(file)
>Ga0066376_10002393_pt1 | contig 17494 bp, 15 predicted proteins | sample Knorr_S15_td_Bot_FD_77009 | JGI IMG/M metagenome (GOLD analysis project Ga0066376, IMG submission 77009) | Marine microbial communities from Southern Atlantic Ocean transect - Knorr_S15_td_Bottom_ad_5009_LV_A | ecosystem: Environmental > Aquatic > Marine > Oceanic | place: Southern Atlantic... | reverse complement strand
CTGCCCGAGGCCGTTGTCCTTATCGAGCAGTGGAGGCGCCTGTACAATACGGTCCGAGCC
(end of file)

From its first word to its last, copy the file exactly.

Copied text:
>Ga0066376_10002393_pt1 | contig 17494 bp, 15 predicted proteins | sample Knorr_S15_td_Bot_FD_77009 | JGI IMG/M metagenome (GOLD analysis project Ga0066376, IMG submission 77009) | Marine microbial communities from Southern Atlantic Ocean transect - Knorr_S15_td_Bottom_ad_5009_LV_A | ecosystem: Environmental > Aquatic > Marine > Oceanic | place: Southern Atlantic... | reverse complement strand
CTGCCCGAGGCCGTTGTCCTTATCGAGCAGTGGAGGCGCCTGTACAATACGGTCCGAGCC